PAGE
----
How To Properly Discard Bacon Fat And Save Your Pipes

Bacon fat is the byproduct of one of the United States' most loved breakfast foods. FEE Stories estimate that, on average, Americans eat around 18 pounds of bacon each year. Multiplied by the size of your household, this can quickly add up to a massive volume of bacon fat that must be dealt with in one way or another. Animal fats can be detrimental to the plumbing in your kitchen and home, unlike vegetable or olive oils, which retain a liquid form. BBC's Science Focus reports that this difference lies at the molecular level of different fatty acids. Animal fats contain additional hydrogen atoms that can transform the chemical layout, allowing the resulting product to solidify, while plant-based oils that perform similar functions lack this feature.

A temperature of roughly 100 degrees Fahrenheit is required to melt solidified fats. This means that once the remnants of your bacon cooking cool down to room temperature, you can expect the fatty runoff to return to a solid state, whether it's sitting on the pan, in your pipes, or somewhere else. Bacon fat should always be discarded with care because the solidified mass can quickly gum your plumbing and may even require an expensive call out to a plumber to fix. Fortunately, it's a fairly simple task to properly take care of any leftover bacon fat.

Solid fat is easier to manipulate

Solid fat from cooked bacon or any other animal product is incredibly easy to manipulate. If you've cooked bacon in a pan, leaving the pan to rest until it returns to room temperature will give you the opportunity to simply scrape the solidified fat off of your cooking equipment. Using a rubber-coated spatula or other cooking utensils will protect the pan while giving you the necessary leverage to remove the fat from the surface.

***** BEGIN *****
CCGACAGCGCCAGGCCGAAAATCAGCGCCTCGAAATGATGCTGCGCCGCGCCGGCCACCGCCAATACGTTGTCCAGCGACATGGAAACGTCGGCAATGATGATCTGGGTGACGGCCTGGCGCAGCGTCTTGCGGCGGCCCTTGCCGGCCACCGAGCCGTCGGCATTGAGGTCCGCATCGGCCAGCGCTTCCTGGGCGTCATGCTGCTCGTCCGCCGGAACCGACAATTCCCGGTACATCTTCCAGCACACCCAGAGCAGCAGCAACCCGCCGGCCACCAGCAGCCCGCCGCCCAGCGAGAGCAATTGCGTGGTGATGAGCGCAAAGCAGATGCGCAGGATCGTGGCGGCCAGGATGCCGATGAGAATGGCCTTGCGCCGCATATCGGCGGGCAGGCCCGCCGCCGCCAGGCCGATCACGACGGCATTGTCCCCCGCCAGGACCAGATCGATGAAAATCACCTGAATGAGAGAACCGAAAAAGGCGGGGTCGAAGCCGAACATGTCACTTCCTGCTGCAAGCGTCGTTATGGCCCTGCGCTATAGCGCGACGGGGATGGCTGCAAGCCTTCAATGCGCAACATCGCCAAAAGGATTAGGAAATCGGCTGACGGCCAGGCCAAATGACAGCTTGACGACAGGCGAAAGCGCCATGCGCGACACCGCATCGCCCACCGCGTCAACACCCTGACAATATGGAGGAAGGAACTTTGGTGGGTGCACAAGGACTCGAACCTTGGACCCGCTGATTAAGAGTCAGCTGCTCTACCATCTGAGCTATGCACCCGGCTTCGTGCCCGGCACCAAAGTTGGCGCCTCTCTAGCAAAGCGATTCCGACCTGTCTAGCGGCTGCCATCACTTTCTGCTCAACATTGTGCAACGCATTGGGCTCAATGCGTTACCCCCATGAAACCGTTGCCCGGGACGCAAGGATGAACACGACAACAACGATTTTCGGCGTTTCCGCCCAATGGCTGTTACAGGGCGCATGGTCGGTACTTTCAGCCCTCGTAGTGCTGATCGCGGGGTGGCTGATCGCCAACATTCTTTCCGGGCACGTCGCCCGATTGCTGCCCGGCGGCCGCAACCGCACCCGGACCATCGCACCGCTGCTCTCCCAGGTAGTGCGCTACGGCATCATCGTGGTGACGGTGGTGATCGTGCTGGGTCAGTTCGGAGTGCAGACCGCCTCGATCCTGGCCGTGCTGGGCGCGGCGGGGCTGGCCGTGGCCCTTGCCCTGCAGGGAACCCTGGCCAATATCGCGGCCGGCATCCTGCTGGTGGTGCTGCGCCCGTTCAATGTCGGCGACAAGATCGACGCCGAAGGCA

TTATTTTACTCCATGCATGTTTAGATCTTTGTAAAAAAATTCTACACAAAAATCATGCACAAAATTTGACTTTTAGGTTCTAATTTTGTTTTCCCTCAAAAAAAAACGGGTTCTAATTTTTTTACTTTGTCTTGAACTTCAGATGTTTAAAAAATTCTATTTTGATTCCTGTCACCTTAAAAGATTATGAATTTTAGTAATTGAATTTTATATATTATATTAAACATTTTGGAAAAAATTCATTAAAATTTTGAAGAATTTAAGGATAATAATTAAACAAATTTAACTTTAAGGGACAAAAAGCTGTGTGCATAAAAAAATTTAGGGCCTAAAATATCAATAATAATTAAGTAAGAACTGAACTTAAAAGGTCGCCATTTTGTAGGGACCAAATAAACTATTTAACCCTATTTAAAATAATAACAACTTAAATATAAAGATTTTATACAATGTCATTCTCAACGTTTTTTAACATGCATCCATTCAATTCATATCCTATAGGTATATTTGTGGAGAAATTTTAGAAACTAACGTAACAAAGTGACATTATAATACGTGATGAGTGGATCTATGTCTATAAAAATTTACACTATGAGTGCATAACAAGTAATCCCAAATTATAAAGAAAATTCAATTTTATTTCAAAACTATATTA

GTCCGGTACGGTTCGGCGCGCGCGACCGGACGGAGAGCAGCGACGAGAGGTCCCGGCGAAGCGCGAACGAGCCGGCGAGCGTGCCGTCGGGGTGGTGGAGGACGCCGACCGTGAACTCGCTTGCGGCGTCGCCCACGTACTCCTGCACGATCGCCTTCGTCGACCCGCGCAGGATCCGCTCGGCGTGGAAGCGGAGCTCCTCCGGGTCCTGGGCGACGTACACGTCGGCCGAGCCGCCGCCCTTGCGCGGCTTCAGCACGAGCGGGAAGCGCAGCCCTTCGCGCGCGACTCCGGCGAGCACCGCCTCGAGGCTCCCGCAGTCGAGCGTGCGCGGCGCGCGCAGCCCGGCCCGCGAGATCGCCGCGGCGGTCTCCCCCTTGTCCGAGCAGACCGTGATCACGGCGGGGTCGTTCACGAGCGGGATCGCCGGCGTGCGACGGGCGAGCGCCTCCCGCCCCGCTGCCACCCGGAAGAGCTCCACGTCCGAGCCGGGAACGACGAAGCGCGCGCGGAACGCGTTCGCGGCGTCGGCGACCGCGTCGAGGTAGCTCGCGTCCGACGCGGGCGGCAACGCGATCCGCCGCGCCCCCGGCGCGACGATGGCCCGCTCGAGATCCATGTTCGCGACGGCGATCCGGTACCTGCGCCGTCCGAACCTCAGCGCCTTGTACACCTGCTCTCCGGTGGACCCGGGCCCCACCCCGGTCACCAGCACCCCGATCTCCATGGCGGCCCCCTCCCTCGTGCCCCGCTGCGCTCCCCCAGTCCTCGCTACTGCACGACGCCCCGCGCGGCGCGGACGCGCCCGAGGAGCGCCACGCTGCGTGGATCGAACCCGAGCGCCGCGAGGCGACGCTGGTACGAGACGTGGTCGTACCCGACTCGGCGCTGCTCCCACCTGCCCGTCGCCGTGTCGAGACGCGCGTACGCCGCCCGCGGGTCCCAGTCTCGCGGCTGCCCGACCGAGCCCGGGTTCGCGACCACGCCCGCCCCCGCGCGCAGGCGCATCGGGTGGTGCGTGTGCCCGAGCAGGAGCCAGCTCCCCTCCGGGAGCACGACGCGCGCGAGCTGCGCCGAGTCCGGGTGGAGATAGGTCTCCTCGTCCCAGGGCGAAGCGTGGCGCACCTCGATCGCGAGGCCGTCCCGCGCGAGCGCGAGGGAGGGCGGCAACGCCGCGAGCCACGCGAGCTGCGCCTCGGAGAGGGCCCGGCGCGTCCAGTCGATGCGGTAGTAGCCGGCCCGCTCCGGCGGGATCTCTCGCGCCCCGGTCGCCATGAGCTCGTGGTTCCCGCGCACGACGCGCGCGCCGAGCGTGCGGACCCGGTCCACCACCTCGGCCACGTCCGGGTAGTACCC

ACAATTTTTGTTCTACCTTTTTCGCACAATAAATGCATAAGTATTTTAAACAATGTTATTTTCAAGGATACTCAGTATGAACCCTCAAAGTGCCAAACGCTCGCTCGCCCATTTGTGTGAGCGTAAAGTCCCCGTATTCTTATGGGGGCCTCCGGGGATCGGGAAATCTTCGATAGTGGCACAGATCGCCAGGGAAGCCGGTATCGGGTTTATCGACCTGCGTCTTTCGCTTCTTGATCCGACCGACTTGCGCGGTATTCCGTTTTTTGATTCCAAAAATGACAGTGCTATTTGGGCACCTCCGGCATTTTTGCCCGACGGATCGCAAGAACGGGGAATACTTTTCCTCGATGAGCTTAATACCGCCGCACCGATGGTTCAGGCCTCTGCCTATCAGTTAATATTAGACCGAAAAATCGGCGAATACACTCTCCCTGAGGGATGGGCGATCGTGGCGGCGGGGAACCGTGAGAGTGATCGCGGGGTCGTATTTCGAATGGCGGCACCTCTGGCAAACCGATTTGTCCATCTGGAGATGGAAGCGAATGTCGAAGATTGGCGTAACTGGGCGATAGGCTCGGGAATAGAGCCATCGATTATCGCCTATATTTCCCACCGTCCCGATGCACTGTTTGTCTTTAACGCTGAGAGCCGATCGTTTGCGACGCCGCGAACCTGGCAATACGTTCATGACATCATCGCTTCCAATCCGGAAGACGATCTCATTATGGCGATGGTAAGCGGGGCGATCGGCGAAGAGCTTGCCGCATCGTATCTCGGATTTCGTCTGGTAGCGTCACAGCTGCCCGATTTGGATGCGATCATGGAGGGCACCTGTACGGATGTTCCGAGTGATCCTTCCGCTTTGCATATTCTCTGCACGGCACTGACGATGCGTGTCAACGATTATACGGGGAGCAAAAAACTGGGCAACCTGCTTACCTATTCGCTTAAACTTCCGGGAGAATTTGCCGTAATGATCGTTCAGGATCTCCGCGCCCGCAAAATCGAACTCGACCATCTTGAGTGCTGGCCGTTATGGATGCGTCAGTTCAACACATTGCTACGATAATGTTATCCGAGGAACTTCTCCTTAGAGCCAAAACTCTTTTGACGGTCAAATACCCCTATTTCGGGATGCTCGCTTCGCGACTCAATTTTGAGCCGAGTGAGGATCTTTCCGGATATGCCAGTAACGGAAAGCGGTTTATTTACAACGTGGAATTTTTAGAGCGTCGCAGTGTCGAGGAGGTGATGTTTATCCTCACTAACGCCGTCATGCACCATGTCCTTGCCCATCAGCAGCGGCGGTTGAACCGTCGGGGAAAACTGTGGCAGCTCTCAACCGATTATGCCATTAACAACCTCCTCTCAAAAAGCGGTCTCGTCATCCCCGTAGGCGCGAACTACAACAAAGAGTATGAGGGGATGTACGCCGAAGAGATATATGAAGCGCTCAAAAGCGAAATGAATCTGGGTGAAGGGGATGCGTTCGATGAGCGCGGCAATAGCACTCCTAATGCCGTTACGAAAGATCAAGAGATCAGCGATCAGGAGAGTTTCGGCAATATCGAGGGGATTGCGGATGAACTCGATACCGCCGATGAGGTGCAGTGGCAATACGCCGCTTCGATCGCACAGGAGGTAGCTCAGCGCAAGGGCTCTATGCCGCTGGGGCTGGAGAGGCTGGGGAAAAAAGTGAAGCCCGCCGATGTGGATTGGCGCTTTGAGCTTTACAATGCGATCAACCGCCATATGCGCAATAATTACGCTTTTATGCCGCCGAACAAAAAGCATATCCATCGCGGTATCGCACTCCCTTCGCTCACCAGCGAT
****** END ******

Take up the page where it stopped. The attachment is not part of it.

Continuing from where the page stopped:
The Spruce Eats also recommends pouring the liquid fat into a container of some kind. An old milk carton, sauce jar, shaped aluminum foil, or any other container that won't warp with the heat should do the job. After waiting for the fat to harden with its return to room temperature, you can simply throw away the container and solidified fat. In addition, promptly cleaning your cookware each time you cook fatty meats like bacon is the best way to ensure a long and useful life for your equipment. However, not everyone is entirely diligent when it comes to cleaning. Epicurious reports that using steel wool to carefully scrape away crusted and burnt-on fat residue can return a pan to its former glory. Just be sure to clean the pan thoroughly with dish soap and water after scrubbing it.

Store excess fat as an alternative to cooking oil

One thing that many people fail to realize, is that bacon fat (and every other animal fat that is given off during the cooking process) can become a secret weapon in the kitchen. When cooking any type of meal, one of the first things you'll do is add some form of grease to the cooking surface: Your fat of choice may be olive oil, vegetable oil, or butter; some steak lovers even use mayo to form a crispy sear, notes Anova.

Instead of reaching for an expensive bottle of oil, saving your bacon fat can give you a totally new flavor and approach to meal preparation. Transfer the hot fat to a container, the same way you would if you wanted to throw it away, but instead store it in the fridge for later use. This will give you a significant amount of bacon-flavored cooking fat that's perfect for roasted vegetables, baked goods, and even as a spread for making grilled cheese sandwiches or other similar concoctions, via The Pioneer Woman. It's easy to overlook the value of bacon fat, but understanding the immense flavor that it can provide, while cutting down your dependence on more expensive oil products, may just change the way you look at food forever.